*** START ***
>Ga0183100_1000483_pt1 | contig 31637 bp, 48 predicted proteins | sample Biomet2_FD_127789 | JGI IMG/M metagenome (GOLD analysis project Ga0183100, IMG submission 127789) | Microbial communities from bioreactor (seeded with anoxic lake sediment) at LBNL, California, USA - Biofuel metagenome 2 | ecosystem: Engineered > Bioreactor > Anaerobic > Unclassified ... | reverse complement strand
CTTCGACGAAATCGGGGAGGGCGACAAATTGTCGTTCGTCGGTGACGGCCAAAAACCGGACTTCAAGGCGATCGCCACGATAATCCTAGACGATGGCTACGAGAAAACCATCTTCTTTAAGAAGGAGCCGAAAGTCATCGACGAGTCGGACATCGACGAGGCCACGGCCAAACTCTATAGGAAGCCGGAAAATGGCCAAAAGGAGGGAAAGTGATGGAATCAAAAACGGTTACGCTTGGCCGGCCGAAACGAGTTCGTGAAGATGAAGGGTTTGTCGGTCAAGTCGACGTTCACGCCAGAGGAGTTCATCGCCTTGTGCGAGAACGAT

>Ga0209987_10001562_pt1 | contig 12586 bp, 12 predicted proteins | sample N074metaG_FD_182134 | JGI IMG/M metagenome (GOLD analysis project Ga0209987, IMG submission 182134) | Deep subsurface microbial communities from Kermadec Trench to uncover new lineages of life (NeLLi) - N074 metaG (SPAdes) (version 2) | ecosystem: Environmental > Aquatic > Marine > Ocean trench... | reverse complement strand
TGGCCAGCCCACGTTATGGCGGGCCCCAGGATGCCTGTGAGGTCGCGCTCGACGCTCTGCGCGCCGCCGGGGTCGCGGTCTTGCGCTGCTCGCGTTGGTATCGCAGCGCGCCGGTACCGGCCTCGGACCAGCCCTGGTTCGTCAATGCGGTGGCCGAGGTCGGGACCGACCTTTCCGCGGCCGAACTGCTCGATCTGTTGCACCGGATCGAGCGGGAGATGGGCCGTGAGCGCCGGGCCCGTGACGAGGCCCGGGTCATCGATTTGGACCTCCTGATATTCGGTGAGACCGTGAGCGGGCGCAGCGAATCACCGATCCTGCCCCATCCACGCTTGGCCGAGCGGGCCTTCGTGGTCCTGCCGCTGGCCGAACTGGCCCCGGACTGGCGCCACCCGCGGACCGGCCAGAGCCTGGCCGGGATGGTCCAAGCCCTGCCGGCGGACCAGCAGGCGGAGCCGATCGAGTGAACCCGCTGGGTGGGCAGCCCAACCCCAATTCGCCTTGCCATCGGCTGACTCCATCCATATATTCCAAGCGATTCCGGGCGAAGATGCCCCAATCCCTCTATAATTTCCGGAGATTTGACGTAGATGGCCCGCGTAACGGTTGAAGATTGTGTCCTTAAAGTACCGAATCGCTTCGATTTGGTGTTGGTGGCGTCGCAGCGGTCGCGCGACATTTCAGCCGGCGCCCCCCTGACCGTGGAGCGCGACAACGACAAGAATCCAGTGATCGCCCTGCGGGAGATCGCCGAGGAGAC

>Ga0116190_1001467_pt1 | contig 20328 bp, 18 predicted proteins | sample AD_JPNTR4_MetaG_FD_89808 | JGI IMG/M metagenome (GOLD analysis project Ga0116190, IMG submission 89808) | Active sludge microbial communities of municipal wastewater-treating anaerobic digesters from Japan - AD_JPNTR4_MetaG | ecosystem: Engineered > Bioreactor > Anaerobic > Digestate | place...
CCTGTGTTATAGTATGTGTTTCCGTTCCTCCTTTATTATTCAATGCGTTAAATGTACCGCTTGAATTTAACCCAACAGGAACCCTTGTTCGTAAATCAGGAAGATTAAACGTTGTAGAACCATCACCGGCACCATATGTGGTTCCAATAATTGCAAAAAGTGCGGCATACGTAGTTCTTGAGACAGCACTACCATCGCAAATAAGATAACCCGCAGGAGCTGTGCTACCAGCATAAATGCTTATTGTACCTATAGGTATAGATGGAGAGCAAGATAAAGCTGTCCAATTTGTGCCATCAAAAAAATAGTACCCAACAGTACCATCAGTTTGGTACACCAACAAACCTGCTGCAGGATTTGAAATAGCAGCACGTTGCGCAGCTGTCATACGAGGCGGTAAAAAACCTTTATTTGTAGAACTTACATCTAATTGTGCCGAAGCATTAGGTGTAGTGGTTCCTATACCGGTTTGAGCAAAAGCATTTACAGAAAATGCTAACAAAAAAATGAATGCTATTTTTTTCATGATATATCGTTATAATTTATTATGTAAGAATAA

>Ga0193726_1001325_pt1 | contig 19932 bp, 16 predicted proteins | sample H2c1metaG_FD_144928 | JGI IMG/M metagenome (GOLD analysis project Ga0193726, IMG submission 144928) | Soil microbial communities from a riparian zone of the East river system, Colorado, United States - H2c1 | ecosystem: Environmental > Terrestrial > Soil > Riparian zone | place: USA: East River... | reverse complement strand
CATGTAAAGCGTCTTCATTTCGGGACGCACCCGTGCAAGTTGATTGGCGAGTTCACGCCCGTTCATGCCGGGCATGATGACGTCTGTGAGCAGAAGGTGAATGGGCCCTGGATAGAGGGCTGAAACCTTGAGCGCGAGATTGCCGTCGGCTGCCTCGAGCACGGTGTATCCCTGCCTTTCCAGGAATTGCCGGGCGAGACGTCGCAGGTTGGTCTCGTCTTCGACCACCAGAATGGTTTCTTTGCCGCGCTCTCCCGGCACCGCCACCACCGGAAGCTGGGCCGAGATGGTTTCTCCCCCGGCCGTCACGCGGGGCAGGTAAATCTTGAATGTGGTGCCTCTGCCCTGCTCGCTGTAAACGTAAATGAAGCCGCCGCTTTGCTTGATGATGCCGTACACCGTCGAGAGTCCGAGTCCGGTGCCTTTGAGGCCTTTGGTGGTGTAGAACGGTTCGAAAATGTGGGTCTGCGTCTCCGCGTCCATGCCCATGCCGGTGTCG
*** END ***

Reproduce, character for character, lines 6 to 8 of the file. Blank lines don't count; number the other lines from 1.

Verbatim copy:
CCTGTGTTATAGTATGTGTTTCCGTTCCTCCTTTATTATTCAATGCGTTAAATGTACCGCTTGAATTTAACCCAACAGGAACCCTTGTTCGTAAATCAGGAAGATTAAACGTTGTAGAACCATCACCGGCACCATATGTGGTTCCAATAATTGCAAAAAGTGCGGCATACGTAGTTCTTGAGACAGCACTACCATCGCAAATAAGATAACCCGCAGGAGCTGTGCTACCAGCATAAATGCTTATTGTACCTATAGGTATAGATGGAGAGCAAGATAAAGCTGTCCAATTTGTGCCATCAAAAAAATAGTACCCAACAGTACCATCAGTTTGGTACACCAACAAACCTGCTGCAGGATTTGAAATAGCAGCACGTTGCGCAGCTGTCATACGAGGCGGTAAAAAACCTTTATTTGTAGAACTTACATCTAATTGTGCCGAAGCATTAGGTGTAGTGGTTCCTATACCGGTTTGAGCAAAAGCATTTACAGAAAATGCTAACAAAAAAATGAATGCTATTTTTTTCATGATATATCGTTATAATTTATTATGTAAGAATAA

>Ga0193726_1001325_pt1 | contig 19932 bp, 16 predicted proteins | sample H2c1metaG_FD_144928 | JGI IMG/M metagenome (GOLD analysis project Ga0193726, IMG submission 144928) | Soil microbial communities from a riparian zone of the East river system, Colorado, United States - H2c1 | ecosystem: Environmental > Terrestrial > Soil > Riparian zone | place: USA: East River... | reverse complement strand
CATGTAAAGCGTCTTCATTTCGGGACGCACCCGTGCAAGTTGATTGGCGAGTTCACGCCCGTTCATGCCGGGCATGATGACGTCTGTGAGCAGAAGGTGAATGGGCCCTGGATAGAGGGCTGAAACCTTGAGCGCGAGATTGCCGTCGGCTGCCTCGAGCACGGTGTATCCCTGCCTTTCCAGGAATTGCCGGGCGAGACGTCGCAGGTTGGTCTCGTCTTCGACCACCAGAATGGTTTCTTTGCCGCGCTCTCCCGGCACCGCCACCACCGGAAGCTGGGCCGAGATGGTTTCTCCCCCGGCCGTCACGCGGGGCAGGTAAATCTTGAATGTGGTGCCTCTGCCCTGCTCGCTGTAAACGTAAATGAAGCCGCCGCTTTGCTTGATGATGCCGTACACCGTCGAGAGTCCGAGTCCGGTGCCTTTGAGGCCTTTGGTGGTGTAGAACGGTTCGAAAATGTGGGTCTGCGTCTCCGCGTCCATGCCCATGCCGGTGTCG